I will confess from the outset of these thoughts on Gaston Bachelard’s the Poetics of Space that I found the text difficult to decipher. I am sure this is a product of my inadequacies of thought more than a defamation of his work. The text is very thought provoking and it is obviously written by a man of enormous intellect. What follows will not be an examination of his work from a scholar with complete command of Bachelard’s perceptions. Instead, what you will find is a brief discussion of a number of concepts that this book did bring to the forefront for me, as a filmmaker and more importantly for this class, as a novice augmented reality maker. Below are some of the concepts and ideas that I began to ponder while reading this text. Much of it is questions more than answers.
The Link Between Memory and Space.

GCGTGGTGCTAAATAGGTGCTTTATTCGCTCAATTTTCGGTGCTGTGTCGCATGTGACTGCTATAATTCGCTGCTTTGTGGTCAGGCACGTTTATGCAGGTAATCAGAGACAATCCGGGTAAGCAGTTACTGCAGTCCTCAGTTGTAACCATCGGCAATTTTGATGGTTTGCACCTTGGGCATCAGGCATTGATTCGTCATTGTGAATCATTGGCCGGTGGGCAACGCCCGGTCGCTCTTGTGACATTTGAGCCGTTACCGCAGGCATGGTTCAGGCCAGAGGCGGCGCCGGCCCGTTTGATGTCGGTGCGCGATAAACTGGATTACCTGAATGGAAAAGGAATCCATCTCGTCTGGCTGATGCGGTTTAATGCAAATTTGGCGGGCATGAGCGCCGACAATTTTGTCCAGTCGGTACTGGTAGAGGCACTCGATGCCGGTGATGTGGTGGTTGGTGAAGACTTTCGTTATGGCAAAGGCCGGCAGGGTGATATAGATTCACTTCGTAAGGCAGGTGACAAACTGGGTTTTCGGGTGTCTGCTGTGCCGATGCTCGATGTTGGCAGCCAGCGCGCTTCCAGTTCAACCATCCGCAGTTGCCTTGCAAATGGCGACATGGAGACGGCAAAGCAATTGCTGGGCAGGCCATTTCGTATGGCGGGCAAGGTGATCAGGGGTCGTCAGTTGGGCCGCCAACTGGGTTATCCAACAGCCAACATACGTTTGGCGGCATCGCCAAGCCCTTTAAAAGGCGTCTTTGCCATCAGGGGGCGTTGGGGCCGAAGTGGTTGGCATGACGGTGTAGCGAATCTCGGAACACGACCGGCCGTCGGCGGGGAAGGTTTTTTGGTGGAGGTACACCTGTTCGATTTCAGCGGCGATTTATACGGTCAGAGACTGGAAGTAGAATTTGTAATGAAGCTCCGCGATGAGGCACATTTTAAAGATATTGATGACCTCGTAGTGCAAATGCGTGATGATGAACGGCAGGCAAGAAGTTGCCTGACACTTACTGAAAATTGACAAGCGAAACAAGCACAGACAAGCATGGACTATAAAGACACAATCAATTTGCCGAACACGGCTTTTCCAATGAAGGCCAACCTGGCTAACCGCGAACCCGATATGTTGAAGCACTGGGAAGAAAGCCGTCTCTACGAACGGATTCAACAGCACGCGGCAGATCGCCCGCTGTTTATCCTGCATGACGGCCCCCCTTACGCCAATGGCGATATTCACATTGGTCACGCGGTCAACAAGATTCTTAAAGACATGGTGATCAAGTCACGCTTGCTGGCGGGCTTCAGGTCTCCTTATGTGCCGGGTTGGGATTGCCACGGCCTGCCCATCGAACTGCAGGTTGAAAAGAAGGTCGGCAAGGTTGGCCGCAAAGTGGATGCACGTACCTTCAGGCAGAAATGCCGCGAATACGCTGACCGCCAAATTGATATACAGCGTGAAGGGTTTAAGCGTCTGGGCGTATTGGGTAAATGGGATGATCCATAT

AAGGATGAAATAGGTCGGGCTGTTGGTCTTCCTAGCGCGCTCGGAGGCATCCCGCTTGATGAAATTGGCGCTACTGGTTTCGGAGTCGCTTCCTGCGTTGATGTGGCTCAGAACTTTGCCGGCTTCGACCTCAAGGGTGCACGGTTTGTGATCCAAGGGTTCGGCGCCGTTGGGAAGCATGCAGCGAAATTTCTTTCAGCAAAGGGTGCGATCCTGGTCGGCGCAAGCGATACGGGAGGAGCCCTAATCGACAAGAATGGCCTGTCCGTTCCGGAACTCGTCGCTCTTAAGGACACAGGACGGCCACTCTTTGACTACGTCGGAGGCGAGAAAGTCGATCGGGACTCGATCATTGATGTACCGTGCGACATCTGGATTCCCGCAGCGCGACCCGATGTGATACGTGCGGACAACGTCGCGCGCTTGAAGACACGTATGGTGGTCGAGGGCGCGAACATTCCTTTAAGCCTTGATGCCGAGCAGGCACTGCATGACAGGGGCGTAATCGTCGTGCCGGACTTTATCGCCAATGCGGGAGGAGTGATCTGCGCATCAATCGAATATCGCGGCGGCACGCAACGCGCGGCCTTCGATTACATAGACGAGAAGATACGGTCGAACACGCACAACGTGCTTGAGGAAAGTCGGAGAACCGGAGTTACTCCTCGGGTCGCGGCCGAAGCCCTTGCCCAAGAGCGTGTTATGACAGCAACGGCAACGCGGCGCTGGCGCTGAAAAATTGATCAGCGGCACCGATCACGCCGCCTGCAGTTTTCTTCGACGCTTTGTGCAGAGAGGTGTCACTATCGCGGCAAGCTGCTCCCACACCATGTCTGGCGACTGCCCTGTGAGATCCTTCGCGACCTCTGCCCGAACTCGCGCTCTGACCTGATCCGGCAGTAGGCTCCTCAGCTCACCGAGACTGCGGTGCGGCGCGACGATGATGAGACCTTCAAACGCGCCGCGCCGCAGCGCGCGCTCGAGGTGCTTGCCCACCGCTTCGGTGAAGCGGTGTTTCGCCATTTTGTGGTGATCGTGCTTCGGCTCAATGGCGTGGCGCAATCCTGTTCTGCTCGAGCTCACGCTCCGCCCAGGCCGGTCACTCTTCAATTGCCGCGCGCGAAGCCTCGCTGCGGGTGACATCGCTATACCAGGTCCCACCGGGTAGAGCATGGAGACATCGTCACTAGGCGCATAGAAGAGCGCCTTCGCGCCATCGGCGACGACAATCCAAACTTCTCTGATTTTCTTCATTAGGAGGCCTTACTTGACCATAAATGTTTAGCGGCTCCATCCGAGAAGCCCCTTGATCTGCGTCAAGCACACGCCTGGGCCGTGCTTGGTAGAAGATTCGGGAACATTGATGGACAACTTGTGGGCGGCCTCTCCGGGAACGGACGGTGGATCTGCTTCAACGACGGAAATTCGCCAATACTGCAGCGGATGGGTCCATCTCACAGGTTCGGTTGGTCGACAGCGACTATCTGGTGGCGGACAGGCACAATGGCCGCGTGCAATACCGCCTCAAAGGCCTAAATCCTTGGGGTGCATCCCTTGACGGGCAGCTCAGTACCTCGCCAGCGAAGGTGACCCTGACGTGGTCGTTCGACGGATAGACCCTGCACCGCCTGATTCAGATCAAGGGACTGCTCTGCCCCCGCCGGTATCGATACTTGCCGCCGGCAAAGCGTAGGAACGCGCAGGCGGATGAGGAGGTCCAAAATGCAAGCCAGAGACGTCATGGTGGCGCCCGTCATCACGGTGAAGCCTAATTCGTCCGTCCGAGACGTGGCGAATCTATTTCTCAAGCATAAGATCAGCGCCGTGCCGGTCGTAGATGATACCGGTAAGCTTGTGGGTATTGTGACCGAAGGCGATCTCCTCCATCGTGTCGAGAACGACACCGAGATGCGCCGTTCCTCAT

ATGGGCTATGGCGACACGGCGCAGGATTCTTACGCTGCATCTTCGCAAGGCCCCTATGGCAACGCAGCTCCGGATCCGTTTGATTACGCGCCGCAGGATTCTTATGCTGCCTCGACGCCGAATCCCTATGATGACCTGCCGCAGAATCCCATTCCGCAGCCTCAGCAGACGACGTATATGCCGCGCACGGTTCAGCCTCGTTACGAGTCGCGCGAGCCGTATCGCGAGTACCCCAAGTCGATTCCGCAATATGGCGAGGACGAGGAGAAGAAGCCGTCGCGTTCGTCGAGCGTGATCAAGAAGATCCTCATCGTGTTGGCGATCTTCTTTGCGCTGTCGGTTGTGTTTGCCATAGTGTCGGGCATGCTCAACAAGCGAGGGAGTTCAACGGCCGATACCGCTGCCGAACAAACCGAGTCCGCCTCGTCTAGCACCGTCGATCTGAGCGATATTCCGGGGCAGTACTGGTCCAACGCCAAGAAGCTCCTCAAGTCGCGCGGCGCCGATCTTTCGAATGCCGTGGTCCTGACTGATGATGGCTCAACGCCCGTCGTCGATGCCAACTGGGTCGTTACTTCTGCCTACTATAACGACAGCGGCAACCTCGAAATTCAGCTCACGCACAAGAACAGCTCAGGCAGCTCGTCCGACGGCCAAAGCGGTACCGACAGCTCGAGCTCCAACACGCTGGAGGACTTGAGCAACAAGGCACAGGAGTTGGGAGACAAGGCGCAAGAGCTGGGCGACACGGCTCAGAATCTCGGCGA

Bachelard makes a strong claim for the linkage between memory and space. This linkage seems to have influenced many architects (from some ancillary reading I did while trying to understand the text further). “…the places in which we have experienced daydreaming reconstitute themselves in a new daydream, and it is because our memories of former dwelling-places are relived as daydreams that these dwelling-places of the past remain in us for all time.” Bachelard. The idea that a space in which we daydream becomes a space in our mind that we daydream about is a concept that of course could be applied to a future cinema world where users experience space but also have memory of that space once their user experience has ended. How can we as content creators use space and access user memory to create poetic meaning. How do we avoid just having stuff happen in an appropriate story related space? How we imagine this answer will shape how we design these future experiences. For me this is where ‘art’ is made. For me this is what separates filmmakers who simply film actors from a variety of pleasing angles and those who design deeper context into the way something is filmed. Is there a way to use the physical world to further this end? In simplistic terms, for example, does taking your user to a location near a bakery (and consequently its smells) activate memory of some sort? Or is memory outside of traditional cinema so specific that it may be nearly impossible to attain? In a film you can in essence teach the audience that a space, an image, a sound is sacred for example. In the physical world is this possible to do?